In‐situ microbially induced Ca2+‐alginate polymeric sealant for seepage control in porous materials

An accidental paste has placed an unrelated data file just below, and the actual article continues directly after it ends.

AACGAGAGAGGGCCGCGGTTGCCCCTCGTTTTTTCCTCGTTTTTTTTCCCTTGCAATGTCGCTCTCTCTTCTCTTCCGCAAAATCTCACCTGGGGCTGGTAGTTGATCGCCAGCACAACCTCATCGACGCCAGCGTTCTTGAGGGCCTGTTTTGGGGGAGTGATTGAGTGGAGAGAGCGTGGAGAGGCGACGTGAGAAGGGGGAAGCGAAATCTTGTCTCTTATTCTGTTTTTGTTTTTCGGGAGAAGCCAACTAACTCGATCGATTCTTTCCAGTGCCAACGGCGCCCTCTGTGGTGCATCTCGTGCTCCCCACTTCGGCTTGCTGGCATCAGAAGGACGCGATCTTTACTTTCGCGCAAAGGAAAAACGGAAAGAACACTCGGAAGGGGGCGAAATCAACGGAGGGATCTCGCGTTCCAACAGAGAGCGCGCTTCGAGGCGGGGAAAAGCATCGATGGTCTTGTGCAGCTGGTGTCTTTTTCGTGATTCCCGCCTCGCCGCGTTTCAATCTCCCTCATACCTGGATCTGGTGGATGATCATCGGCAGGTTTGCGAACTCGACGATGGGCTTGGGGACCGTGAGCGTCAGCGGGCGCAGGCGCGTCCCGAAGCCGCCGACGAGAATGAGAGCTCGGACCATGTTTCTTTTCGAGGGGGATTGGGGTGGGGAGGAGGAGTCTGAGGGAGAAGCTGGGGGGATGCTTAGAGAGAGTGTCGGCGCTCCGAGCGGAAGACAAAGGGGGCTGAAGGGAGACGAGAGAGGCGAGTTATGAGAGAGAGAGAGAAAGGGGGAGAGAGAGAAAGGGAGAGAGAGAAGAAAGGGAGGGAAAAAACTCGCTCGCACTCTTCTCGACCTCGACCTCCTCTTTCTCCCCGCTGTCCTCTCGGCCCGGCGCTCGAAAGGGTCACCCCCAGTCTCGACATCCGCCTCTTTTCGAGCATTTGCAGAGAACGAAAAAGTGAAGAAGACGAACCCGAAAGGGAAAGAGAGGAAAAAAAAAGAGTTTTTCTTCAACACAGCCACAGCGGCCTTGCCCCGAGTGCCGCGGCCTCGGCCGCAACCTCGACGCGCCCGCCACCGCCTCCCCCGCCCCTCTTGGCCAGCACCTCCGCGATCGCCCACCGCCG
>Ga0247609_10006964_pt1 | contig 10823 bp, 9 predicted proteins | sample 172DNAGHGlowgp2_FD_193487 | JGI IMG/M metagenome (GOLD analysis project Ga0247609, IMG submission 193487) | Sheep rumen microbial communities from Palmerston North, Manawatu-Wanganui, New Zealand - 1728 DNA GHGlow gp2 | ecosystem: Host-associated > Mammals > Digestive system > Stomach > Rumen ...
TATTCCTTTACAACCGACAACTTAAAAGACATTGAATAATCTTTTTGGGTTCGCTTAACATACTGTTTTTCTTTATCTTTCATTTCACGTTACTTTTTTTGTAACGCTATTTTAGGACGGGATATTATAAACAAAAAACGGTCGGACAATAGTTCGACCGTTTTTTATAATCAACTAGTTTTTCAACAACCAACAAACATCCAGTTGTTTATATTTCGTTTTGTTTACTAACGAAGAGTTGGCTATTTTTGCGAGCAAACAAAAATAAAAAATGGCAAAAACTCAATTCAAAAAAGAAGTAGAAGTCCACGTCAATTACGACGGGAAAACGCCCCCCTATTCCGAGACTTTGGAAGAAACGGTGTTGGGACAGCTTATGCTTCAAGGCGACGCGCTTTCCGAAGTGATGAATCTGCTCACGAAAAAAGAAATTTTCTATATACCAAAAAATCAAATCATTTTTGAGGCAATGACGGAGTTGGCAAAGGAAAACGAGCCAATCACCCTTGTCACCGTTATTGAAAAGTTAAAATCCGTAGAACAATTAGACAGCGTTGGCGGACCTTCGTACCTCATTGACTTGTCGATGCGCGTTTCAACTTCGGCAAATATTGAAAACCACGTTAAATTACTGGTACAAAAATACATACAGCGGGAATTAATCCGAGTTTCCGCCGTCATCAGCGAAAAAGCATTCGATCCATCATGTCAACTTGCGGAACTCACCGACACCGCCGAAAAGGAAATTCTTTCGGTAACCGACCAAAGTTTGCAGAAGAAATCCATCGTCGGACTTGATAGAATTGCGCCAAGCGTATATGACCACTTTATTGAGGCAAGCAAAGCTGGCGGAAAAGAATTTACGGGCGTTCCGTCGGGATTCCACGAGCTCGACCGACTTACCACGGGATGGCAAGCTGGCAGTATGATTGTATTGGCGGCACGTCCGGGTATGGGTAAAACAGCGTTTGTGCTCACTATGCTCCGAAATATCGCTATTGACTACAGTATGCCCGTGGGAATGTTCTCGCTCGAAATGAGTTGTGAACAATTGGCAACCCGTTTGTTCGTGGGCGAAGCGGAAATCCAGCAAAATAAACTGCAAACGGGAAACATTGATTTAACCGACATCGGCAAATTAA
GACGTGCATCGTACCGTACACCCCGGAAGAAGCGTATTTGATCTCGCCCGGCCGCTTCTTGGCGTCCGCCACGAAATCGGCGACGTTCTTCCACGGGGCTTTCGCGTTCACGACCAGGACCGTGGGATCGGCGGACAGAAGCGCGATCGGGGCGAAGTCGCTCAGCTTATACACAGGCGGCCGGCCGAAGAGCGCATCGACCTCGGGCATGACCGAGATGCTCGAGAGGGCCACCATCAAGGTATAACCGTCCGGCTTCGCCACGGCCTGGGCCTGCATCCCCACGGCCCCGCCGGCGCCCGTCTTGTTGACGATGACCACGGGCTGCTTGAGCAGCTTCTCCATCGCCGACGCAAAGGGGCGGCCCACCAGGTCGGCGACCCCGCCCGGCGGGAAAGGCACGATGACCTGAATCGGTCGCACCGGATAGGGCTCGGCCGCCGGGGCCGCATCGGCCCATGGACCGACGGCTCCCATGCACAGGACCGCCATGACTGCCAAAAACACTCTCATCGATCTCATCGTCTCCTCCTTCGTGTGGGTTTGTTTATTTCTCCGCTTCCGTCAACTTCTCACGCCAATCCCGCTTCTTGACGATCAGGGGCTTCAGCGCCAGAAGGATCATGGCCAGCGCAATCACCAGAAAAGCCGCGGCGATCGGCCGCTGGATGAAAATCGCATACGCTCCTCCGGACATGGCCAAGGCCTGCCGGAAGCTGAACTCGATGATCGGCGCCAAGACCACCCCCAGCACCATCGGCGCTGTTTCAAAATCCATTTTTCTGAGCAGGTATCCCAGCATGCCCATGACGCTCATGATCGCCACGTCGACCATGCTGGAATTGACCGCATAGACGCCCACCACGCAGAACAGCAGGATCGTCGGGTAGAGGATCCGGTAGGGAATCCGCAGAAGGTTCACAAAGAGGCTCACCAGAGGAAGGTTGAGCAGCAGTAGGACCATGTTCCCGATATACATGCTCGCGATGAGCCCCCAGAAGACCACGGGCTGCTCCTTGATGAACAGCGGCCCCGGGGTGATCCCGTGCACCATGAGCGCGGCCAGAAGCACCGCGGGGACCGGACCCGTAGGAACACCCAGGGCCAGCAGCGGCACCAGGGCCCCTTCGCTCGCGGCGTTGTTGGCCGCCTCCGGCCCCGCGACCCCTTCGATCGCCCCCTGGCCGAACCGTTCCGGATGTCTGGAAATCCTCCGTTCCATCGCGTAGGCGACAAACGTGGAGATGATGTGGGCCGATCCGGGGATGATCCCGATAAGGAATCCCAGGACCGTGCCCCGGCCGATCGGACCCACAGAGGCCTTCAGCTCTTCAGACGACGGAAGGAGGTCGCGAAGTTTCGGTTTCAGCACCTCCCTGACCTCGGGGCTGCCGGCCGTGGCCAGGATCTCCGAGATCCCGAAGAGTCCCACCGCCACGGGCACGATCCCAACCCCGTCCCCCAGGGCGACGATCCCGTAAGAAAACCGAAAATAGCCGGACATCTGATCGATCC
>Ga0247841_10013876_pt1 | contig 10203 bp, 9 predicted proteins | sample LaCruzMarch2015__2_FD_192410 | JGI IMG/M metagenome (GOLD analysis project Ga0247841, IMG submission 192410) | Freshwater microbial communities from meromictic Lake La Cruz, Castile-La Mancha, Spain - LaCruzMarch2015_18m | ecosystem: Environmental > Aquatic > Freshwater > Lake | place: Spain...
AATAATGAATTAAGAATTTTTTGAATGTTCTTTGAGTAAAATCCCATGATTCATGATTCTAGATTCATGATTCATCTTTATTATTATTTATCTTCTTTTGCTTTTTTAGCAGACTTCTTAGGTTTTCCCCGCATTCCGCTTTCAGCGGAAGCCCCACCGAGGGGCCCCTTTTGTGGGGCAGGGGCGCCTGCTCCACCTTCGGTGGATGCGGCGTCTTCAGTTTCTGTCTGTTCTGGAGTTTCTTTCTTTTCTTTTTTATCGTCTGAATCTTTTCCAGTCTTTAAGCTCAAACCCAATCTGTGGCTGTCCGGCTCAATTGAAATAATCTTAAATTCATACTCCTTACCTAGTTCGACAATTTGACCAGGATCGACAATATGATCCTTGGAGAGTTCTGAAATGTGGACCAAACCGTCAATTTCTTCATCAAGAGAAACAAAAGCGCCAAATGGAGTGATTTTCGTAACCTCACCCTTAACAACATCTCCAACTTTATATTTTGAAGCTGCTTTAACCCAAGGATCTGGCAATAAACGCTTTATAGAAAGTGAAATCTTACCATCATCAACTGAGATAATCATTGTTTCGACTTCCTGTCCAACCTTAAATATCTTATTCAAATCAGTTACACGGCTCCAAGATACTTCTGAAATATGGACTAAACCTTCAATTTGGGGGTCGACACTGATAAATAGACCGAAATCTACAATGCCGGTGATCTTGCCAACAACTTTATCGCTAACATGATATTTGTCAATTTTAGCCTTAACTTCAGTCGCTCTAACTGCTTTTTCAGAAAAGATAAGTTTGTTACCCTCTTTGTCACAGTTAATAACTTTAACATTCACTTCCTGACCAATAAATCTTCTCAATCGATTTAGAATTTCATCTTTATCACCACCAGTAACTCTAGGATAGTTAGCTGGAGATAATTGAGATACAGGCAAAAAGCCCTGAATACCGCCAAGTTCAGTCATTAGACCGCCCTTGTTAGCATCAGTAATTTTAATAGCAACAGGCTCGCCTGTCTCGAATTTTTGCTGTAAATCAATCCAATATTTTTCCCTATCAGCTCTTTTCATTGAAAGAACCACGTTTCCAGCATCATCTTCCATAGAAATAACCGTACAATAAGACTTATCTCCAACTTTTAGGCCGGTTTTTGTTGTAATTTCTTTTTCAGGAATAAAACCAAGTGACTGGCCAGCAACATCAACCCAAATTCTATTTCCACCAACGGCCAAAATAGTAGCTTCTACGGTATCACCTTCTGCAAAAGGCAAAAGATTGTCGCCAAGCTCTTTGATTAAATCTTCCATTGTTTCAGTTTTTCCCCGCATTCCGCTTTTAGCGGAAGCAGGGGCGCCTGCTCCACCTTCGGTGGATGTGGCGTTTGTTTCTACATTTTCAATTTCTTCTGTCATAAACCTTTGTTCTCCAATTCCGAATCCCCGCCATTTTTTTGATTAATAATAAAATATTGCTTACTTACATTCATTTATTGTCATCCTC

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This paper presents a novel approach of using in-situ microbially induced Ca2+-alginate polymeric sealant for seepage control in porous materials. This process comprises two steps: (i) generation of insoluble calcium carbonate inside the pores of porous materials (such as sand) through a microbially induced carbonate precipitation (MICP) process in-situ and (ii) injection of sodium alginate for in-situ gelation via reaction between alginate and Ca2+ions. The experimental results showed that the hydraulic conductivity/permeability of sand decreased with the increase in alginate concentration. When 5% alginate was used with a CaCO3concentration of 0.18 g g-1sand, the permeability of the alginate-treated sand reduced from 5.0 × 10-4to 2.2 × 10-9 m s-1. The scanning electron microscopy images revealed that a film-type coating was formed around sand particles with spherical round crystals embedded. Furthermore, the in-situ formed Ca-alginate polymeric sealant can also be used for the removal of Cu2+ion and suspended particles from contaminated water by more than 90%. Built on the current research, the envisioned practical application of the proposed method may include clogging fractured rock, reducing seepage and prevent piping through dams, excavation dewatering, and forming barriers for remediating specific contaminants.
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